Top 10 Daily Deals of All Time

It’s April 2012 and consumers in North America are spending approximately $7 million per day on thousands of different daily deals. I wanted to share with you the largest revenue generating deals of the past few years. Using Savvr Analytics I pulled together the top offers, sorted by revenue:

Rank Date Site Merchant Revenue Deals Sold Price Value
1 Nov 19th, 2010 Groupon Nordstrom Rack $15,593,175 623,727 $25 $50
2 Jan 19th, 2011 LivingSocial $13,012,960 1,301,296 $10 $20
3 Aug 19th, 2010 Groupon Gap $10,876,975 435,079 $25 $50
4 Sep 13th, 2011 LivingSocial Whole Foods $10,000,000 1,000,000 $10 $20
5 Mar 2, 2011 LivingSocial Fandango $9,000,000 1,000,000 $9 $30
6 Jun 6, 2011 LivingSocial Fandango $8,620,245 957,805 $9 $30
7 Jun 2, 2011 Groupon Old Navy $6,566,450 656,645 $10 $20
8 Mar 20, 2012 AmazonLocal $5,000,000 1,000,000 $5 $10
9 Nov 19, 2011 LivingSocial McDonald’s $3,791,788 291,676 $13 $26
10 Mar 29, 2011 Groupon $2,800,000 400,000 $7 $15

It’s interesting that AmazonLocal, a relative newcomer, is responsible for the only deal so far in 2012 to make the list. Their $5 for $10 gift card deal reached 8th place and sold 1M deals in just 17 hours. Google Offers just ran a $5 for $10 Starbucks deal which undoubtedly performed well but it’s difficult to analyze as they keep their numbers private.

This makes me curious: Why haven’t we seen any deals of this scale from Groupon since June? LivingSocial ran numerous top deals in 2011 but has remained quiet since the holidays. Are we going to see more great deals like these?

These deals are all about subscriber acquisition and customer lifetime value. Maybe this is why Groupon and LivingSocial have been relatively quiet: they’ve already hit critical mass and don’t need viral deals to reach new subscribers. We’ll see AmazonLocal and Google Offers continue to publish deals like these to gain the same level of consumer awareness. However, Amazon and Google both have a strong competitive advantage through many existing services and they will use these to support their growth.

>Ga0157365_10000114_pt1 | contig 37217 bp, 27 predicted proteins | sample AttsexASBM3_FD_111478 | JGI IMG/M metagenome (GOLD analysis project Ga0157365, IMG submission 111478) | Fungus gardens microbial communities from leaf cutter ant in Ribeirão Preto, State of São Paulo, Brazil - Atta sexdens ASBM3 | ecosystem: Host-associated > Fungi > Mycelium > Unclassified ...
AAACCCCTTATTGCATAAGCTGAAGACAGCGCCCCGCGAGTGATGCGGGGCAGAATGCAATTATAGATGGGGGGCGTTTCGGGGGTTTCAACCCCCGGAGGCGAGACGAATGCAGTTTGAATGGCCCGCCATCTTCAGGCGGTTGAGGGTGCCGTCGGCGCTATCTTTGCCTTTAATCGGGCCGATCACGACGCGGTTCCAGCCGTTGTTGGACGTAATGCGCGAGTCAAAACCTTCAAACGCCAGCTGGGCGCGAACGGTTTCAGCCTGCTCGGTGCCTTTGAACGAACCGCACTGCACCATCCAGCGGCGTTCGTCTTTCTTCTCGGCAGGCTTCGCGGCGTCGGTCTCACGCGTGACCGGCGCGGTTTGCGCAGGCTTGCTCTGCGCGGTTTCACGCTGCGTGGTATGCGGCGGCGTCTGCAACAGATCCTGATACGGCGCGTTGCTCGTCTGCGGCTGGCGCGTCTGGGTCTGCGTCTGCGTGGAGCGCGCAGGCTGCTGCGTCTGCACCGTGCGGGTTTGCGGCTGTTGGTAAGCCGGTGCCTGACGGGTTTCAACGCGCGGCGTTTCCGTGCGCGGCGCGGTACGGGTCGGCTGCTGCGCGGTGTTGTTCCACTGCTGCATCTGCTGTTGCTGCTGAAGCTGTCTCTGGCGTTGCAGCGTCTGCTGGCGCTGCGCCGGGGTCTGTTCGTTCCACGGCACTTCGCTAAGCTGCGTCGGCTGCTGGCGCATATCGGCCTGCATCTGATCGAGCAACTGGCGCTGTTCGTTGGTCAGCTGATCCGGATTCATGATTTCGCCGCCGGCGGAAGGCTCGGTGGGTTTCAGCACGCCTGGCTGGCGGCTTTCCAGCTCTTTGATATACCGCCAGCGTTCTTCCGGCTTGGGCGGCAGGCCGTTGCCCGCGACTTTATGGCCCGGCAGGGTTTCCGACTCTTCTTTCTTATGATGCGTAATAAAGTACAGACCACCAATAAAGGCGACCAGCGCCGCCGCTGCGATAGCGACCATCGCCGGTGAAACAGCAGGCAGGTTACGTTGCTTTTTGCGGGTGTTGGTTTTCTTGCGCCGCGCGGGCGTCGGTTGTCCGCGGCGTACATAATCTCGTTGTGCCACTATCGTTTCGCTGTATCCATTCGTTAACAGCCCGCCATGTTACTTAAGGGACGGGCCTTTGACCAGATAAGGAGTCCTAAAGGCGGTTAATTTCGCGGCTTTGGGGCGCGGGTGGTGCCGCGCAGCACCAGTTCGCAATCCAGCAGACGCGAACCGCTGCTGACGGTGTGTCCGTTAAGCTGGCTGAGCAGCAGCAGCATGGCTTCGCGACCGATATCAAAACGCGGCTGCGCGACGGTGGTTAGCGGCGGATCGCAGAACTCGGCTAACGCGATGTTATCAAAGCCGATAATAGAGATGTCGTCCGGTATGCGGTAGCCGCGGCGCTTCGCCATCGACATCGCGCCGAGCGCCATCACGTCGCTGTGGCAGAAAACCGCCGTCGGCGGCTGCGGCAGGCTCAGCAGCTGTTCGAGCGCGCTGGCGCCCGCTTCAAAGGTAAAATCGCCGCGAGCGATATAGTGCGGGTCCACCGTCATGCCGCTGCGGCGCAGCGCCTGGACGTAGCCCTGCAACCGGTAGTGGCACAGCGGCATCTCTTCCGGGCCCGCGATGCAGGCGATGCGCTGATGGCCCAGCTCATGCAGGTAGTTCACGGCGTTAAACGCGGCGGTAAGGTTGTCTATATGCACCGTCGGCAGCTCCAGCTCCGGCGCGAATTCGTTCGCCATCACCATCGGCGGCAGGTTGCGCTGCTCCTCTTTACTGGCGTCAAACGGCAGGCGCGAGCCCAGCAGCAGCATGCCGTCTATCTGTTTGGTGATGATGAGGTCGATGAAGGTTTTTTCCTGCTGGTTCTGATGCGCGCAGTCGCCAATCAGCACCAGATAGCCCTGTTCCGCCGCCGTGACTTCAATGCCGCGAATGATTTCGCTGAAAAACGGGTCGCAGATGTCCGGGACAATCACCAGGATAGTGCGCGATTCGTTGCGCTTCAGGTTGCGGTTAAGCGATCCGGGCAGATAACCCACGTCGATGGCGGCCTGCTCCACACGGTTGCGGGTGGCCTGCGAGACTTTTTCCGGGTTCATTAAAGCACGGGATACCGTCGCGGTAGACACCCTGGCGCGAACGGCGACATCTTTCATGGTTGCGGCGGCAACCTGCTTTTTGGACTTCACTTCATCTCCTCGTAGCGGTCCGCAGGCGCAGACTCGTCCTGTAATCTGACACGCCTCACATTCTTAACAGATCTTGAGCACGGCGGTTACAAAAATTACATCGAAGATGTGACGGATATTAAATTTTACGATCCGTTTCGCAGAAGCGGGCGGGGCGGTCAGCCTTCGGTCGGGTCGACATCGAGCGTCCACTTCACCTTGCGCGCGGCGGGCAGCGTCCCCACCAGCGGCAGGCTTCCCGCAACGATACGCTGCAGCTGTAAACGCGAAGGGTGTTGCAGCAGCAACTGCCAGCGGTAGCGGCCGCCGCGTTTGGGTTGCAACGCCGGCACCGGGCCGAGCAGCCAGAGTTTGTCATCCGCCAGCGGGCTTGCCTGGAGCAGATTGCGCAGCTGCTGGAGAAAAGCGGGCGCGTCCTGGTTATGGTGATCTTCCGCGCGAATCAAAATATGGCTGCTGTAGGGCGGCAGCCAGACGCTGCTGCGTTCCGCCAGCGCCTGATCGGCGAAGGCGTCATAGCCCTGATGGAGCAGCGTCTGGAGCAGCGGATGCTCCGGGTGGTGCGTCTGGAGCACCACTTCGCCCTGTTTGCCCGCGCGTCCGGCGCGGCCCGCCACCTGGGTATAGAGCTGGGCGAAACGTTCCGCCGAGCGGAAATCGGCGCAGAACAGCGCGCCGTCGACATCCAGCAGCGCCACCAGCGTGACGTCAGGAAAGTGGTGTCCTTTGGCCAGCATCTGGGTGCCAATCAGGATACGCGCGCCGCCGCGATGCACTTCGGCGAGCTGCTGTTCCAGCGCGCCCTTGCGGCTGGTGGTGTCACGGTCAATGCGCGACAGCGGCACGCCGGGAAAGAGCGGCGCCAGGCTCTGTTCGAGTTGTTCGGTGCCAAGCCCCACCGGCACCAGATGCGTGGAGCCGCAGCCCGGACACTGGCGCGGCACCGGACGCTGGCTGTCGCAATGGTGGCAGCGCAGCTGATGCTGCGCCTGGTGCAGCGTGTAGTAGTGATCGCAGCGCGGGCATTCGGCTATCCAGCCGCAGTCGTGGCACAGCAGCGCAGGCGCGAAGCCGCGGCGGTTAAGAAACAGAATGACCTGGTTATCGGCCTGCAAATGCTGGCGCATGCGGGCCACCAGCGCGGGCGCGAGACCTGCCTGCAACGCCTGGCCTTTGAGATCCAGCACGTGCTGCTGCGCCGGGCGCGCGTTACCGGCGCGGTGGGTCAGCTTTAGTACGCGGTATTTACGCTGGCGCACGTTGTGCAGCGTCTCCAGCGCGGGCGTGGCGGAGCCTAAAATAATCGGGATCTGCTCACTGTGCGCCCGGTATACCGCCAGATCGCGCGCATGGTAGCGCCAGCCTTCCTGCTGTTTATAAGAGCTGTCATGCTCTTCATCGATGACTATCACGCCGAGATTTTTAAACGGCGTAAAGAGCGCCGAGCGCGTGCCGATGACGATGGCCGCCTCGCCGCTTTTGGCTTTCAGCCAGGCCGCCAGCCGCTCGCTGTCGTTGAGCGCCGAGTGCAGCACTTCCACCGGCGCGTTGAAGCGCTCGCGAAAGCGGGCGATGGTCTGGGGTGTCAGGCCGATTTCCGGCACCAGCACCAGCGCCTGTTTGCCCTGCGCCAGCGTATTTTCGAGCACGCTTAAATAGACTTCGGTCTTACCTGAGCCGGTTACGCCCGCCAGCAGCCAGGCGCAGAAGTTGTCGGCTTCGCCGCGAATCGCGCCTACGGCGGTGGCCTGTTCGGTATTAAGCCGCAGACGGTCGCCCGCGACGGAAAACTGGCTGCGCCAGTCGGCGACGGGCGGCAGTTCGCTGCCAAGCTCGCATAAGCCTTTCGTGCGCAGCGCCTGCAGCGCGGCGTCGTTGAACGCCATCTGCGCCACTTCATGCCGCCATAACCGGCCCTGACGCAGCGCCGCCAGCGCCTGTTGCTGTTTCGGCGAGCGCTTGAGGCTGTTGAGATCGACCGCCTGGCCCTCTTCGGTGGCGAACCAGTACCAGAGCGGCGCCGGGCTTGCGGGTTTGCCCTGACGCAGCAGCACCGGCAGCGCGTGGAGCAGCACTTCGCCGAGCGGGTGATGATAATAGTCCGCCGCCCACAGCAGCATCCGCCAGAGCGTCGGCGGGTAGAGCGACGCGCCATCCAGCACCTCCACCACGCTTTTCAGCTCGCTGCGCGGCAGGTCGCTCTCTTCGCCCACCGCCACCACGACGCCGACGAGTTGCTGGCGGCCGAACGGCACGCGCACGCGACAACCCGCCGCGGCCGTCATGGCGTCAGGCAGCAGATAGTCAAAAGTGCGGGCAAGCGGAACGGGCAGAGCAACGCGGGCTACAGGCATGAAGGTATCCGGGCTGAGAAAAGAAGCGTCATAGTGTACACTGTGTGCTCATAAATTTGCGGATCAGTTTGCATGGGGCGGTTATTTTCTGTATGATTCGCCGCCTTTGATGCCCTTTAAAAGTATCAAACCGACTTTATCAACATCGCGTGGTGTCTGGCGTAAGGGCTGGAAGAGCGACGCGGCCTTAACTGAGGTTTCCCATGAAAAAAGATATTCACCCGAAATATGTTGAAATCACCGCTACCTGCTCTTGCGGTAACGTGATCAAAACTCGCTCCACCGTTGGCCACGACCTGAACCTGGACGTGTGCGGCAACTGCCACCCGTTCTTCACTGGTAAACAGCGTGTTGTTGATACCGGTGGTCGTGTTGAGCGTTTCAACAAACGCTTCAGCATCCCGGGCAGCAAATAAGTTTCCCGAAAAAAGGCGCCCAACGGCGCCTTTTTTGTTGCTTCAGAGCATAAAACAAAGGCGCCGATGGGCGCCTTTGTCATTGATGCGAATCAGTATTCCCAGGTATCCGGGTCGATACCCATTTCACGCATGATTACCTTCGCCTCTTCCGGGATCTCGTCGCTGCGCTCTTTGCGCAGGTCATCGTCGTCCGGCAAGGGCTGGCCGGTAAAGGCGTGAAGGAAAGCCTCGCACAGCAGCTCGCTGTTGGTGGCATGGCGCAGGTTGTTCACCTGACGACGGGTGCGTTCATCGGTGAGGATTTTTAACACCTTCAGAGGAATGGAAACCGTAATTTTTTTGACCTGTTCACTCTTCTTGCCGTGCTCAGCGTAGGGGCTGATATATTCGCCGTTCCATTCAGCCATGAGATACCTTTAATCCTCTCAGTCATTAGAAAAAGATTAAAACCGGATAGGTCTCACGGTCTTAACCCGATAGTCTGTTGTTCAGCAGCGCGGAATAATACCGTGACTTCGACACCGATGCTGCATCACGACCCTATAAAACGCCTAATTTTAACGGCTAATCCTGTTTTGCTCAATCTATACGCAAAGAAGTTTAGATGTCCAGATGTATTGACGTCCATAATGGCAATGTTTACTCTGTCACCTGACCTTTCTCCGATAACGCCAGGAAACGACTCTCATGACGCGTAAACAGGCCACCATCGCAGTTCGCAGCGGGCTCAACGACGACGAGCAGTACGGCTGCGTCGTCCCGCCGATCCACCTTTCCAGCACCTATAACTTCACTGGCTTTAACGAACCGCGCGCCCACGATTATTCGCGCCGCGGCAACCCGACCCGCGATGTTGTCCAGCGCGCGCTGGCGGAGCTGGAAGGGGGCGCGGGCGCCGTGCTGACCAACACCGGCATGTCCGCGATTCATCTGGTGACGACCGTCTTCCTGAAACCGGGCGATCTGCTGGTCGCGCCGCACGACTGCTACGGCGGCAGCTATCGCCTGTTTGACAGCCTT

For example, Amazon deals are already distributed to their ad-supported Kindle readers. Amazon acquired in 2009 — how long until we see a “$25 for $50″ deal? So far, and AmazonLocal have remained separate but we may start to see offers show up within search results directly.

Google can leverage their widely used search engine and vast advertising network to target users in ways unavailable to outsiders. For example, I came across this ad today:

It was displayed right alongside the normal, boring, text-ads. Other deal companies can run ads on Google but they do not receive this level of treatment in grabbing the customer’s attention.

As the daily deal marketplace continues to mature, it will be interesting to see what Google and Amazon do next. We will be keeping a close eye on this topic and continue to share detailed analysis of key happenings in the industry.